But he was probably better off living and dying where he was. In the English Nineties he would have been a back-marker at best, somewhere behind Theodore Wratislaw and perhaps a bit ahead of Richard le Gallienne. Mr Clark strangely endorses Brennan’s eventual disparagement of Whistler. But surely Whistler was the Weltbürger as Brennan could never have been. Whistler knew his origins to be a source of strength. Beyond that, he simply had a strong talent.
But nobody would now suggest that Brennan’s talent was ever interesting for its strength. It was interesting for its type. His talent was married to his intellect, even if the marriage was bad. Before him, the Australian poets could write from unexamined impulse about a new world. After him, things were never so simple again. He was the timely if unfortunate reminder that the intellect would have to be part of the new world too. His via dolorosa of a life might have been less gruesome if there had been an Australian literary world in which he could have taken his rightful place as a man and an artist instead of as those lesser things, a character and a legend. But there was the academic world or there was down-and-out bohemia, with nothing in between, and to write literary journalism meant to be engaged in rebutting some good citizen’s contention that the European philosophy of the 13th century had all been discredited, and that Dante was, as a consequence, no good. The provincial intellectual is doomed to arguing at low level. More than half a century later, there is still no Australian literary world, not in Sydney, Melbourne, Adelaide, Perth or Canberra. It is some consolation to realise that there is no literary world in Birmingham or Los Angeles either. I have heard that there is one in Montreal, but I don’t believe it. The literary world is in London and New York, the only cities big enough to sustain magazines which can afford to reject copy.
Kenneth Slessor shared many of Brennan’s civilised interests and had a far more powerful creative drive, but in time he, too, stopped writing. Once again, although in the much longer run, the difficulties of leading a literary life in a provincial community – where the artiness is as damaging as the Philistinism – proved insuperable. But at least Slessor had Brennan’s example, and Hope has had the examples of both of them, plus, by now, those of many more. Hope based himself on the university. When he has written prose it has usually been for the quarterlies, not the magazines. There is still no Australian literary world for him to dominate. But perhaps this is no bad thing. Perhaps he has dissipated his energies less as a teacher than he might have done as a literary journalist. Certainly he has done something right. Staying at home, he has done at least as good a job of reconciling himself with the European heritage as he would have been able to do by coming away. Hope’s has been a fully realised career. He has been able to do good work at every stage of his life. It may distress his expatriate admirers when the smart young British critics dismiss him out of hand, but obviously it does not distress him – or if it does he is not stopped by it.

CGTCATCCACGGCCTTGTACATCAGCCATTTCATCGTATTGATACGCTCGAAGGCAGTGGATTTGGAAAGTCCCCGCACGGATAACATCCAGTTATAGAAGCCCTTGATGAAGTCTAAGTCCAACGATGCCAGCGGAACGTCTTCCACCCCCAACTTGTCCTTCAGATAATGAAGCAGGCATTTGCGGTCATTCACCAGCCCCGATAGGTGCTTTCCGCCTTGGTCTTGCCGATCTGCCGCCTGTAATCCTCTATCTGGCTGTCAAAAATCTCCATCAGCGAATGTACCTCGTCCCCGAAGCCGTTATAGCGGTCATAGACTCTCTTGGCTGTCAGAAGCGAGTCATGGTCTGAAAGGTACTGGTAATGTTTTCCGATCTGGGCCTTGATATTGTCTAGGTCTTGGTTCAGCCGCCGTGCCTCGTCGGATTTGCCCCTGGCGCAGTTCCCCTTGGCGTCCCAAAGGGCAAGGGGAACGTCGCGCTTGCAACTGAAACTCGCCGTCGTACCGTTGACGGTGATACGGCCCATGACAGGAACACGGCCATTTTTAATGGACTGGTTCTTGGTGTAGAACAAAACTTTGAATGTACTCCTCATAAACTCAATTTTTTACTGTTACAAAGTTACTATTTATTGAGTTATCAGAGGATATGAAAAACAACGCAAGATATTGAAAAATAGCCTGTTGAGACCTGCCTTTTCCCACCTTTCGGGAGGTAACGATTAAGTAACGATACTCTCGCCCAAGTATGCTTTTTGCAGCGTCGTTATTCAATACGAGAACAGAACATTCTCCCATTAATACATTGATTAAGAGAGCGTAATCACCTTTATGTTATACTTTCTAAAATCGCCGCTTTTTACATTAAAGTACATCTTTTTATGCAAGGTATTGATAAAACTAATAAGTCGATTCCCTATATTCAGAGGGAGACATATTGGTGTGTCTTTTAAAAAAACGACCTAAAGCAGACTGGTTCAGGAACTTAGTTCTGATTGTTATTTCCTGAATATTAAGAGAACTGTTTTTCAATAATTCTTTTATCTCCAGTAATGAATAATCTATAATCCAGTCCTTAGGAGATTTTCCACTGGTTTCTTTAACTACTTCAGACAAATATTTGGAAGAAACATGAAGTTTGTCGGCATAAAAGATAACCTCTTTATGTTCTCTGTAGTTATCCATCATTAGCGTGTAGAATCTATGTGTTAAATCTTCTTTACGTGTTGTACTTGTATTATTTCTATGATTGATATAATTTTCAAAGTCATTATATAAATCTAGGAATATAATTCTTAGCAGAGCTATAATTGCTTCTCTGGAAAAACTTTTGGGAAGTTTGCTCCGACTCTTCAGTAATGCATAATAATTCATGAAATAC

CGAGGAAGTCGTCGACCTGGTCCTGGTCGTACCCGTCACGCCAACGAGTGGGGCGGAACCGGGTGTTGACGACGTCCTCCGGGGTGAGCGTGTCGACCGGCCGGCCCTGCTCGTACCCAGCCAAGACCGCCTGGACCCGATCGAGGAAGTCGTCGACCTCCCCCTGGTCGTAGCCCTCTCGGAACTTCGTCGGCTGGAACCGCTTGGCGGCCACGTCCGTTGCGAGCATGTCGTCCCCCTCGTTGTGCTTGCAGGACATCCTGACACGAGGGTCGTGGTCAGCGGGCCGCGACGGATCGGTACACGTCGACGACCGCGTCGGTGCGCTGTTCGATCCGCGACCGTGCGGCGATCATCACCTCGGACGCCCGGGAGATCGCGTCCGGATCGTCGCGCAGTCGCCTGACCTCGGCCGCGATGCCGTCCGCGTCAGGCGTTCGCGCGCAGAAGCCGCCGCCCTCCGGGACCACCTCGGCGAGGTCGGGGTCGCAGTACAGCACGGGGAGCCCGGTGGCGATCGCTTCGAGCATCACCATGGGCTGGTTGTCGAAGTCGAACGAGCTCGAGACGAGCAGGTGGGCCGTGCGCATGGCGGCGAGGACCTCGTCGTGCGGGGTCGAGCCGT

That a creative life like Hope’s can now be lived in Australia is not sufficiently explained by Australia’s recent, much-touted cultural self-confidence, which in many respects is just the old cringe equipped with a new snarl. It has to be explained by a far more subtle process of historical accretion. Culture builds itself like a coral reef and like a reef it entails much sacrifice. Lawson went mad because he was all talent and no intellect, so that he did not even know how to armour himself against learned taunts. Brennan was talent and intellect combined, but in a weak vessel. He was even more of a legend than Lawson and so got less done. But his failure was an invaluable act of definition. He raised the question that Australian writers must go on trying to answer, even now that the distance between their homeland and the outside world, whether because the first has grown or because the second has shrunk, is just a single day.